Used car buyers have come to expect good deals this time of the year as dealers traditionally try to clear out their lots and hit their sales numbers.
This year, however, buyers looking to squeeze some additional savings off the sticker price may be in the driver’s seat.
That’s because used car prices for many makes and models are dropping, something that’s sure to improve the mood of many parents preparing to write a check on a vehicle for one of their kids to drive.
After peaking last spring, used car prices have been falling for five consecutive months, according to the Manheim Used Vehicle Value Index. The index, considered one of the most reliable in the industry, showed wholesale used vehicle prices were down 0.3 percent in September, the latest month available.
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The CarGurus used car price index supports the trend. This index, which tracks millions of car sales from SUVs to subcompacts, showed an average used car price of $18,474 at the end of October. That was down nearly 3 percent over the past 90 days and more than 2 percent lower than the same period last year.
Credit the price declines to healthy new car sales, which have resulted in more trade-ins showing up on used car lots. In addition, auto experts cited a surge in the number of leased vehicles being turned in to dealerships to be resold.
“We’re definitely seeing some prices fall,” said Joe Spina, a senior analyst at Edmunds.com.
As is typically the case in the used car market, the price declines are not across the board. Indeed, prices for certain models and segments in hot demand are higher now than a year ago, according to data from the CarGurus website. For example, prices are up 3.2 percent for used pickup trucks and more than 5 percent for convertibles, compared with 2013.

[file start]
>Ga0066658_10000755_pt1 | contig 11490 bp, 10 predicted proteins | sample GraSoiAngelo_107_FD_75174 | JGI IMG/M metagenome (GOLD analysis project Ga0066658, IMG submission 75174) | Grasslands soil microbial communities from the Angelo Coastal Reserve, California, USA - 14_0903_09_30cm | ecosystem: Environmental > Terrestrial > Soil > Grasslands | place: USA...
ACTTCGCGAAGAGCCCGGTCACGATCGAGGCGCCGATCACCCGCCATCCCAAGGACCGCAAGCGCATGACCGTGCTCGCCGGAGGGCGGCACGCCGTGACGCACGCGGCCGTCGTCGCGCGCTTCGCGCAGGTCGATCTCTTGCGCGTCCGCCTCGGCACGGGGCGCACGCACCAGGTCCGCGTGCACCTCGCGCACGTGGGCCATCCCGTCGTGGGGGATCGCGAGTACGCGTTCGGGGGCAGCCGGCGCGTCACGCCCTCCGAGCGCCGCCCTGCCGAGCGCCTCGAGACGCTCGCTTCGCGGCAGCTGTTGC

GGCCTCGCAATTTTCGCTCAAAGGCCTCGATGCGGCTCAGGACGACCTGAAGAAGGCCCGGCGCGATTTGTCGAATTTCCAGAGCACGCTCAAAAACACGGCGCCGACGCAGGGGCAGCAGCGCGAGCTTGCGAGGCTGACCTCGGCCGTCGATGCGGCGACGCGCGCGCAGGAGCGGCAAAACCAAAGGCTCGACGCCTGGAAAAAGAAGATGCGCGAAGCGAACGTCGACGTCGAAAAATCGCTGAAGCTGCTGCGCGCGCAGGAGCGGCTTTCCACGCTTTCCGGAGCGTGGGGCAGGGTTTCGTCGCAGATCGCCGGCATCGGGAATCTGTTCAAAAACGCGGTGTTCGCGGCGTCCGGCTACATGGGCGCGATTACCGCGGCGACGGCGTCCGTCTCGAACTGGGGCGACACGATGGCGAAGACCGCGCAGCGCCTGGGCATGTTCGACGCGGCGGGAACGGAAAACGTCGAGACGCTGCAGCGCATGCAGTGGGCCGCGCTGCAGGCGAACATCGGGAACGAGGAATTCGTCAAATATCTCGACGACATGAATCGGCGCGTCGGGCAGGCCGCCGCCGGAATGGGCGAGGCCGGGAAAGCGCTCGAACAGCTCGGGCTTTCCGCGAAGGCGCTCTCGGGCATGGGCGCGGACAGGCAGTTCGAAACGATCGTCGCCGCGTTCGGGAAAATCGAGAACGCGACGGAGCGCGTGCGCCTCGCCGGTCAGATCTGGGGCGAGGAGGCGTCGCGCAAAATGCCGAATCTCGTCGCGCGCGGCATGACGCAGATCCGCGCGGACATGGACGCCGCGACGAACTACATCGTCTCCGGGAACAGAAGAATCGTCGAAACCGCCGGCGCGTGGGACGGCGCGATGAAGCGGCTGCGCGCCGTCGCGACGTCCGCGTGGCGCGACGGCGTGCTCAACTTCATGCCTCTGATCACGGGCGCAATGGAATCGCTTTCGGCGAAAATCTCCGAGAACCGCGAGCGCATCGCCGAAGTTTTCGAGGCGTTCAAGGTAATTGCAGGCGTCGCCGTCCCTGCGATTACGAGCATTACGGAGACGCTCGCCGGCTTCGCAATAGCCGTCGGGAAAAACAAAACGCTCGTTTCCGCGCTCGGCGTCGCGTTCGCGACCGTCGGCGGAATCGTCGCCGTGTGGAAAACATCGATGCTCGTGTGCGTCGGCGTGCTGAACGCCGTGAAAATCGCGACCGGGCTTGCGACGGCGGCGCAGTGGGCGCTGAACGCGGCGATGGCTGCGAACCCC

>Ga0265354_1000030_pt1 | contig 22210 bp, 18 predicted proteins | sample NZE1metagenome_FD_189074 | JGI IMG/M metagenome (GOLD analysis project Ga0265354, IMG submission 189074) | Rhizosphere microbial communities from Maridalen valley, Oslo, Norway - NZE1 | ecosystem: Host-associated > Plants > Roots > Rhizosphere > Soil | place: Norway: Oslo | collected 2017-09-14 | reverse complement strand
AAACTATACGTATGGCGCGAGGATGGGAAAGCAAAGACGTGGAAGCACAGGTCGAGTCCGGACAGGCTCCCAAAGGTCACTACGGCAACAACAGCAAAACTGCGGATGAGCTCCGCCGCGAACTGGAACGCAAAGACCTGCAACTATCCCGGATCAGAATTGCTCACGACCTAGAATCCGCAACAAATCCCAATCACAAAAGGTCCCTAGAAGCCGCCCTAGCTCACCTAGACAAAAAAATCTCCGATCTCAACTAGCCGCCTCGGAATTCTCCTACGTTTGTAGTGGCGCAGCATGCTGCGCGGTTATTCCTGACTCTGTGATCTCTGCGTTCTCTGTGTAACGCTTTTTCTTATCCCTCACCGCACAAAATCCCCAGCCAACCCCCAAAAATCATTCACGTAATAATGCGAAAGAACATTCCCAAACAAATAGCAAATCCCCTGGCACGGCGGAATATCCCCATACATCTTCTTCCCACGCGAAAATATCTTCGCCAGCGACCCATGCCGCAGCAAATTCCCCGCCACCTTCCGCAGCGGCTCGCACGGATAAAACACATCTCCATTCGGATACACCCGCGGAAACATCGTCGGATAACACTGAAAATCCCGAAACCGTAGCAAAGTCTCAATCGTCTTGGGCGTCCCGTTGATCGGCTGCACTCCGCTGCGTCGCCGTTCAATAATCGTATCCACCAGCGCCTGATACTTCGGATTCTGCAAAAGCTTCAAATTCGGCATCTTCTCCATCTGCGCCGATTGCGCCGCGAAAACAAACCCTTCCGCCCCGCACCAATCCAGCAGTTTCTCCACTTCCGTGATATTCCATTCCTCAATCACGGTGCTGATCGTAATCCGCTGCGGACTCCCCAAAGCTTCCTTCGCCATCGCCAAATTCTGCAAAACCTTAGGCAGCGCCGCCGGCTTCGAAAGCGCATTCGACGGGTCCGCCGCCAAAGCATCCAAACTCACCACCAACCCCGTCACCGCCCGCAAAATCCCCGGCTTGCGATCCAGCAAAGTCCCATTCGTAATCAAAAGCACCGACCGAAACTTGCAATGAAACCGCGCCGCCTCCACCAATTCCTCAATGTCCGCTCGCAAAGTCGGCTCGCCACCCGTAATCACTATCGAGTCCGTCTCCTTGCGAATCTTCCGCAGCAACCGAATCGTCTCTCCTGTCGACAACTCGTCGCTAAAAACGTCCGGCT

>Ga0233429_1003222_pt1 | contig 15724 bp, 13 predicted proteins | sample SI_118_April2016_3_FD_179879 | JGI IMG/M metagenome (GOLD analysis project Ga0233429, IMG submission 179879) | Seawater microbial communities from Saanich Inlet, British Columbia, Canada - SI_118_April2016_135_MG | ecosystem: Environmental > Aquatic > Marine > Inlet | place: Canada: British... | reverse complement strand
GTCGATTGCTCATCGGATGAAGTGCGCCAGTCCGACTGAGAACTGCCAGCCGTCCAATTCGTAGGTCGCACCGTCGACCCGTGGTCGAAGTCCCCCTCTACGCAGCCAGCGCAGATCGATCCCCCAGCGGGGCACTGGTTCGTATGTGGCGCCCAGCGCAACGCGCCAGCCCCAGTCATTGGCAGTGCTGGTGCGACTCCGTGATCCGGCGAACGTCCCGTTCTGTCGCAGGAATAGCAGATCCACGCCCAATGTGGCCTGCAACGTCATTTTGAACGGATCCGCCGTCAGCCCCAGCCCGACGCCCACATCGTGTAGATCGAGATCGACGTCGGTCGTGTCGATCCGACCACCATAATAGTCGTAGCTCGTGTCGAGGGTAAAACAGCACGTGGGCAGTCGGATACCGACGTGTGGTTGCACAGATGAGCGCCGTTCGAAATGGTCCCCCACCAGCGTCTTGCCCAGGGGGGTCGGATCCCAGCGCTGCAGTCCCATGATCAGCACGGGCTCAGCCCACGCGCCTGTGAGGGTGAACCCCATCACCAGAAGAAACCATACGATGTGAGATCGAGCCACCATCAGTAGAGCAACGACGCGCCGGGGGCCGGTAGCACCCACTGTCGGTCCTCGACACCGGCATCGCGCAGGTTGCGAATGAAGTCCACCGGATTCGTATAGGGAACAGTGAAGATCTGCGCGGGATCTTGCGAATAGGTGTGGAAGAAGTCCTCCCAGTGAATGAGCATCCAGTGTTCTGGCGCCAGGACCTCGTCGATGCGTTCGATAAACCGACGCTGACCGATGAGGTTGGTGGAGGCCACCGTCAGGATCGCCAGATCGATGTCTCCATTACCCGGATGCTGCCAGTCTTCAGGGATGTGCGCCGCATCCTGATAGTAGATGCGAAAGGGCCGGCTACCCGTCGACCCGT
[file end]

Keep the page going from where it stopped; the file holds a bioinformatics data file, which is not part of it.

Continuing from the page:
▪ Begin by narrowing your shopping list to four or five vehicles that you and your teen driver agree are suitable choices and within your budget. Don’t proceed unless you’re on the same page.
▪ Do some digging before hitting the dealership or negotiating with the neighbor down the street. Of course, do your homework on prices by looking at car-buying websites. The information may not be perfect, Spina said, but it gives you negotiating numbers.
In addition, check out financing rates with banks and credit unions, ask your auto insurer for a ballpark estimate on coverage and have a general idea on the cost of an extended warranty in case the model you’re interested in isn’t a “certified” used car with guaranteed dealer protection.
▪ Be careful about falling into the payment trap. That’s how Spina describes the all too common situation of stretching loan terms to 60 or 72 months to lower the monthly payment. All those interest payments could very easily wipe out the sweet deal you negotiated.
▪ Know the accident and repair history of the vehicle. Services such as Carfax provide information on maintenance and condition. In addition, ask a qualified mechanic to give the vehicle a once-over. If it’s a private transaction, ask the owner for his maintenance records.
▪ Don’t shop with the mindset that you’ll necessarily get a better deal on a used car. Once you pencil in the cost of extended warranties and loan payment terms, there might be a small difference between the 4-year-old model and the 2014 closeout special, particularly on certain compacts, subcompacts and even some small trucks, Spina said. You may be better off buying new.
If you come up empty on your shopping expeditions, don’t worry. Spina expects the same trends pushing used car prices lower to continue into early 2015.